Seattle, Washington

I’m not a big city person. I never have been and I probably never will be for any extended period of time. I enjoy going to visit for a day or two just for the experience, and I always enjoy the hustle and bustle, the never-ending list of things to do and places to go. But my dislike for traffic and crowds of people always end up winning out. I just can’t do it. I know for most people these things are facts of life or not that big of a deal, but after spending the first 18 years of my life in a place where you can usually merge onto the highway without looking because there’s never anyone coming, it’s definitely an issue.

That being said, if I had to pick a city to move to, it would be Seattle. Continue reading

Glimpses of the Sun – Olympic National Park, Washington (part IV)

The final leg of our trip led us back out to the west coast of the Olympic Peninsula on Highway 101. Just south of the Hoh Indian Reservation is Ruby Beach. It’s a 5-minute walk to the beach and many sea stacks, the most famous of which is Abbey Island. I’m still at a bit of a loss as to why it’s called Ruby Beach. It isn’t remotely red. But I digress.

Continuing south, we stopped at Beach 4 and Beach 3, the Kalaloch Campground, and then Beach 2 and Beach 1. The Kalaloch Beaches are as creatively named as the beaches at La Push. I guess when they boast sea stacks and abundant tide pools, they don’t need a catchy name to get people’s attention. Or maybe someone just wanted there to be absolutely no confusion as to the number of beaches that exist. Continue reading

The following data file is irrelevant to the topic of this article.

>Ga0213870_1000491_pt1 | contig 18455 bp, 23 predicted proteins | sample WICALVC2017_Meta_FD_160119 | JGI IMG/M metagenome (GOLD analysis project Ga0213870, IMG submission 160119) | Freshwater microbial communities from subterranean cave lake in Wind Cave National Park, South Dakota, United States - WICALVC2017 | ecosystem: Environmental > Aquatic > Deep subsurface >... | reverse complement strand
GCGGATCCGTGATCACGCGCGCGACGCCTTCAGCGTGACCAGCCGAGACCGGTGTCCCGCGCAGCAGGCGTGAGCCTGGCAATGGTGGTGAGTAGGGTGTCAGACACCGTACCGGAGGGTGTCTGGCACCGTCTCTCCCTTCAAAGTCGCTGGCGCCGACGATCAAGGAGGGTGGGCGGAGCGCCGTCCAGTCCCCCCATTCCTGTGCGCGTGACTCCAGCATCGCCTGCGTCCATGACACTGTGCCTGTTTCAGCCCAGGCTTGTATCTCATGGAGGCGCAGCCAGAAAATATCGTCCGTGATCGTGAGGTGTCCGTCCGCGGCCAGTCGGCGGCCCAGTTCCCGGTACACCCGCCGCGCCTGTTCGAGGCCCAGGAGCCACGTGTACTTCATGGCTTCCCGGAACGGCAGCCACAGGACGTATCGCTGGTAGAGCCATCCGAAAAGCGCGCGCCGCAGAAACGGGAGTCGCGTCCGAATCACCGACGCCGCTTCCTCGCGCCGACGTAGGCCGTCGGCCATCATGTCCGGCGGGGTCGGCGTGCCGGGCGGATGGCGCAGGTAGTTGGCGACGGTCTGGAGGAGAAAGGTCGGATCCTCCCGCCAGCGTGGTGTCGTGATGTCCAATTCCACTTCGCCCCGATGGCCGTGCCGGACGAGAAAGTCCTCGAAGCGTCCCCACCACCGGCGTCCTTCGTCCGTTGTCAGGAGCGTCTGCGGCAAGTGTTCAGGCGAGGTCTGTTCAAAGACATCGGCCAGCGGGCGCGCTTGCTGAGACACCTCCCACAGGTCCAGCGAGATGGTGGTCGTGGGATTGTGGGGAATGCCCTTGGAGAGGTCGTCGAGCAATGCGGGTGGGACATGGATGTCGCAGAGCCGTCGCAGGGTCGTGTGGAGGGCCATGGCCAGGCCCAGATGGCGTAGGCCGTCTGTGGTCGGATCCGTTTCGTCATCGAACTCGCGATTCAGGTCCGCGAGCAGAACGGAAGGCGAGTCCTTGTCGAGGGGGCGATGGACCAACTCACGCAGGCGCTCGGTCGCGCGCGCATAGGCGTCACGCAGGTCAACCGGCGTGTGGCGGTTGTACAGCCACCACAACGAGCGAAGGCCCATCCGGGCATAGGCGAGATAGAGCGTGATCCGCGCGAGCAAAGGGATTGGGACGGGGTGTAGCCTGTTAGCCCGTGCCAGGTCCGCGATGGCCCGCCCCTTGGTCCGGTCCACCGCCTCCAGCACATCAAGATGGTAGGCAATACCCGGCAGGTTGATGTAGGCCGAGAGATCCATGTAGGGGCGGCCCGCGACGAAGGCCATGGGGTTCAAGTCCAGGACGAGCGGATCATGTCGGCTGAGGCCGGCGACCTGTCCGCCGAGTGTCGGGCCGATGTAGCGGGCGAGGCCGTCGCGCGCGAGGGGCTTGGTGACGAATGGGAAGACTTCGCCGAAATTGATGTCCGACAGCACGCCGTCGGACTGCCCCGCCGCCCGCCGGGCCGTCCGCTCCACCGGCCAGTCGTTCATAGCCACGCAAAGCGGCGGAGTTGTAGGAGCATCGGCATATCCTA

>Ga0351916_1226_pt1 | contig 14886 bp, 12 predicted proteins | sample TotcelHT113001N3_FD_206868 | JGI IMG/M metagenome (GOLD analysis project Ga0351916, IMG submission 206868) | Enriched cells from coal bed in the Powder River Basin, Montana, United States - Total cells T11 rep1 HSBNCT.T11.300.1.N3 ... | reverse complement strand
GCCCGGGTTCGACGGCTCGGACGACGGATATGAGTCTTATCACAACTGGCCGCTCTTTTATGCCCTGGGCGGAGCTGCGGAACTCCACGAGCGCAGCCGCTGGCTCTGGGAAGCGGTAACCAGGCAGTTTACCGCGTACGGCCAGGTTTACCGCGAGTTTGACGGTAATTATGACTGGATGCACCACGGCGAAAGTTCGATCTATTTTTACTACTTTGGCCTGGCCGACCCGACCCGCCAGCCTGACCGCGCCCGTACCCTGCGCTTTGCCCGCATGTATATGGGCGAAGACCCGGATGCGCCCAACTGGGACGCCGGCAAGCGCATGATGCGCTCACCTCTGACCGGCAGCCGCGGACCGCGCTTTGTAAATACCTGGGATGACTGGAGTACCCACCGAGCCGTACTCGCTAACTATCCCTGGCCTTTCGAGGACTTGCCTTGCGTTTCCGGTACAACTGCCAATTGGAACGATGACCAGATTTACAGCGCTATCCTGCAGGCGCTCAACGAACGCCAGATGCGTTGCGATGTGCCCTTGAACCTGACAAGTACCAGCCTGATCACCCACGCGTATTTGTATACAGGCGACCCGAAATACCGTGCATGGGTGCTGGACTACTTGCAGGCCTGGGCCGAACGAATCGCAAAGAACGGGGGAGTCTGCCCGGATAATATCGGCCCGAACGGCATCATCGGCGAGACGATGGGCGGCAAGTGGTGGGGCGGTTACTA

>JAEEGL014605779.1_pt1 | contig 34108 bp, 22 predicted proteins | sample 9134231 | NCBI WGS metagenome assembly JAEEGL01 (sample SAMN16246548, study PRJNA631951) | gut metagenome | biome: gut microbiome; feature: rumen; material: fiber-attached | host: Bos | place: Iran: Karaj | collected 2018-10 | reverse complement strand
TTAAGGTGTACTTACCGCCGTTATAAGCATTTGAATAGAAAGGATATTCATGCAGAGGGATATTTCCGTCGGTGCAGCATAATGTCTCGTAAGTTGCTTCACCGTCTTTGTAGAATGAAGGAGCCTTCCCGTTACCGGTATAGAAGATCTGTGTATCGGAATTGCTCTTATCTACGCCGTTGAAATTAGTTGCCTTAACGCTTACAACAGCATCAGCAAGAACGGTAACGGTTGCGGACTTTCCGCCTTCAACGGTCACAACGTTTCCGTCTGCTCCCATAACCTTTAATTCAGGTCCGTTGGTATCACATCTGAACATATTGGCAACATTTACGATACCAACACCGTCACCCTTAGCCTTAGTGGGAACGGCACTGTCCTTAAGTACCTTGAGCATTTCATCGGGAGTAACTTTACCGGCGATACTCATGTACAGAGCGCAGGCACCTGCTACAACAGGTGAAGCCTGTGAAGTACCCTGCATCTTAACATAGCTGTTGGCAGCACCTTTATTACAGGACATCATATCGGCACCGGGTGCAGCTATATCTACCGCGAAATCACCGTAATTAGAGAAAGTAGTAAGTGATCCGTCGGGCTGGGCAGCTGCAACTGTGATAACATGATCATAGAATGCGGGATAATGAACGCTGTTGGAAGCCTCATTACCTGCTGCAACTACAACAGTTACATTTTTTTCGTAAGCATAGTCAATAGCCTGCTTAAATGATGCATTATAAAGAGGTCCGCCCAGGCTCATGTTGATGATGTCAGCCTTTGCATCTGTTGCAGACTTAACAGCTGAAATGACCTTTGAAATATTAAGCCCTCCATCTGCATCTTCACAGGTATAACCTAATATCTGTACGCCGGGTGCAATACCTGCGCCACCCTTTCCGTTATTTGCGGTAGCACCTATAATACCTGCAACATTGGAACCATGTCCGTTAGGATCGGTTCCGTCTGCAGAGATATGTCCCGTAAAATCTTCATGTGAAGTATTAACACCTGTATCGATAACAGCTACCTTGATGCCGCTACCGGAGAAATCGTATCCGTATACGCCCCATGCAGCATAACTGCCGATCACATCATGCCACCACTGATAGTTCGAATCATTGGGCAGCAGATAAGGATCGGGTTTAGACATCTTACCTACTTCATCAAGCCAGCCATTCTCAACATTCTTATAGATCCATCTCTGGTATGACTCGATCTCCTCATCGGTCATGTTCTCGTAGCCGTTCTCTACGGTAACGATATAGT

Onward, Hoh! – Olympic National Park, Washington (part III)

The next morning found us heading inland to the Hoh Rainforest, located at the end of Upper Hoh Road off Highway 101. The road follows the Hoh River and also passes a big Sitka spruce tree. Though not the largest, it’s one of many giant nearly 1000-year-old trees in the park!

From the Hoh Visitor Center, we hike two trails; Hall of the Mosses (0.8 mile loop) and Spruce Nature Trail (1.2 mile loop). Both trails featured old-growth rain forest, maple trees, and views of the Hoh River. Continue reading

Sand and Solitude – Olympic National Park, Washington (part II)

When we planned a vacation to Washington in June, we pretty much expected lots of rain and minimal sunshine, so we were fortunate to only have a couple gloomy days the entire vacation. The unfortunate part is that they fell on the days we were out at the beach. On the plus side, though, the drizzle seemed to scare everyone else away so we had most of the beaches entirely to ourselves.

The coastal portion of Olympic National Park is disconnected from the main section and requires a short detour off of Highway 101 onto WA route 110. The road forks part way down; the right branch (Mora Road) leads to Mora campground and Rialto Beach while the left (La Push Road) dead ends at the village of La Push on the Quileute Indian Reservation. We went right first, setting up camp at Mora and then heading out to the beach. Continue reading

The Remnants of Winter – Olympic National Park, Washington (part I)